Cultural Observation: Why People Reject the Word “Sin”

  1. It’s too dark a depiction of human nature [See Valley of Vision prayer “Yet, I Sin”]
  2. It was a concept used to wage war on healthy pleasures like sex and entertainment. Avoiding sin meant living a joyless life.
  3. It was wielded recklessly by self-righteous and authoritarian people.

See David Brooks, The Road to Character

Brooks goes on to say, “But in truth, “sin,” like “vocation” and “soul,” is one of those words that it is impossible to do without. It is one of those words—and there will be many in this book—that have to be reclaimed and modernized. Sin is a necessary piece of our mental furniture because it reminds us that life is a moral affair. No matter how hard we try to reduce everything to deterministic brain chemistry, no matter how hard we try to reduce behavior to the sort of herd instinct that is captured in big data, no matter how hard we strive to replace sin with nonmoral words, like “mistake” or “error” or “weakness,” the most essential parts of life are matters of individual responsibility and moral choice: whether to be brave or cowardly, honest or deceitful, compassionate or callous, faithful or disloyal. When modern culture tries to replace sin with ideas like error or insensitivity, or tries to banish words like “virtue,” “character,” “evil,” and “vice” altogether, that doesn’t make life any less moral; it just means we have obscured the inescapable moral core of life with shallow language. It just means we think and talk about these choices less clearly, and thus become increasingly blind to the moral stakes of everyday life.”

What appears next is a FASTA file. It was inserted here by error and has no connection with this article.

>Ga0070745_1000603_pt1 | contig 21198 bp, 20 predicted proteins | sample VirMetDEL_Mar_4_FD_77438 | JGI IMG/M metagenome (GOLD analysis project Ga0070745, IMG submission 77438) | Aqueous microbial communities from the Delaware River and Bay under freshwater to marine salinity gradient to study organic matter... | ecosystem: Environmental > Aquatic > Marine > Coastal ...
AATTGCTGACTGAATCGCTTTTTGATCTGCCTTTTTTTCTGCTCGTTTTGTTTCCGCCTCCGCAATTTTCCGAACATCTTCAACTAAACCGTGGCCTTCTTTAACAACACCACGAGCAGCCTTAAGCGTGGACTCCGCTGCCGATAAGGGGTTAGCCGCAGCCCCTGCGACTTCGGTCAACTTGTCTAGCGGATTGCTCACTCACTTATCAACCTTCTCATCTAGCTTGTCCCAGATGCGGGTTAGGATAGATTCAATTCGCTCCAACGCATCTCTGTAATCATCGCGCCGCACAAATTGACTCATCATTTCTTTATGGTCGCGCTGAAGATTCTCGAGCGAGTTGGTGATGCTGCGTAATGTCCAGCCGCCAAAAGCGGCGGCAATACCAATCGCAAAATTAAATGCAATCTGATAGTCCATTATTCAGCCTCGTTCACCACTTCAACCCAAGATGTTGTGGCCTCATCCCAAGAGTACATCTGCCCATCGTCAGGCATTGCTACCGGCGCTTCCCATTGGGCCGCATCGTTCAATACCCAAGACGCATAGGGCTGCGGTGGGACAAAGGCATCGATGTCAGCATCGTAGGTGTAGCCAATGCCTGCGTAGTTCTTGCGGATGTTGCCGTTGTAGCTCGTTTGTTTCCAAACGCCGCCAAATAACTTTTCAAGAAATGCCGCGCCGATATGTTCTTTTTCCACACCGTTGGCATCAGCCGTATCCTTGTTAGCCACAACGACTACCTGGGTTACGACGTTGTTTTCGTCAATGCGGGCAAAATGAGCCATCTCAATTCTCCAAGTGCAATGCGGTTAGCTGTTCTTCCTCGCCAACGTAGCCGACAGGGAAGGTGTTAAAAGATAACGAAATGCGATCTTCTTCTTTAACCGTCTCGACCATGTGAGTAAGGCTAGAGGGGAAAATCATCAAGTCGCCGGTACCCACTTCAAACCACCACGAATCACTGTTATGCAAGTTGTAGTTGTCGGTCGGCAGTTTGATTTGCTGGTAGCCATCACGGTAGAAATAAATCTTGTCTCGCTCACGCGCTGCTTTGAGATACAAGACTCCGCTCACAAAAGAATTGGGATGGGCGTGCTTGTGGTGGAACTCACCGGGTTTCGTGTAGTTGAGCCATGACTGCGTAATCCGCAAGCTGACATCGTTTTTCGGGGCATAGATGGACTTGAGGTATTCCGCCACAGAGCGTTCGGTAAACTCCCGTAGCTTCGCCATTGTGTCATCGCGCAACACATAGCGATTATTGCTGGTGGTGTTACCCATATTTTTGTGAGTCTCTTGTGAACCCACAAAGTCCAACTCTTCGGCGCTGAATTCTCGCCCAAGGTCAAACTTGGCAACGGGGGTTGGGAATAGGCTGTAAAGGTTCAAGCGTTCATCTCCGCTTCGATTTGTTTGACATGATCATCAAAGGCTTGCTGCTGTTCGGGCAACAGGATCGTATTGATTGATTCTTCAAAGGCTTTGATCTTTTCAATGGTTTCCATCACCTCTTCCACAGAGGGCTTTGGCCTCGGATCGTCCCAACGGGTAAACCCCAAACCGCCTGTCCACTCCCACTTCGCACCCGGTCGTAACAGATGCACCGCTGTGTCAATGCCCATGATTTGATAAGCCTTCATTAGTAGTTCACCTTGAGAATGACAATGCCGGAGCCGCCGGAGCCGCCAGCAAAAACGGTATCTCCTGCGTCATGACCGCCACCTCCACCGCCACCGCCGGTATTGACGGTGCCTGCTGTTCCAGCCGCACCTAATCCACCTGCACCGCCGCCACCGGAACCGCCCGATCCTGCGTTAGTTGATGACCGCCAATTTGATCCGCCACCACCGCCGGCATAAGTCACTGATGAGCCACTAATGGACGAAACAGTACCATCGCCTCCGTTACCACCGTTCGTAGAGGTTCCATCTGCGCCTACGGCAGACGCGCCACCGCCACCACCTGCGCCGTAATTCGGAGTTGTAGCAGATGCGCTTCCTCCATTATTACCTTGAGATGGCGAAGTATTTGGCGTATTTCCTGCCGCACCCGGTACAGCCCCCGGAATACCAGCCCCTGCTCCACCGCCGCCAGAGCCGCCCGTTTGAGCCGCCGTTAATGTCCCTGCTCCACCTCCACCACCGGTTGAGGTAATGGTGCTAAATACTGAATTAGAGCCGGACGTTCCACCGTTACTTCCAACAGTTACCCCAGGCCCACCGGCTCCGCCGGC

One comment on “Cultural Observation: Why People Reject the Word “Sin”

  1. Bonsai says:

    We need to accept these concepts as all actions are not equal.

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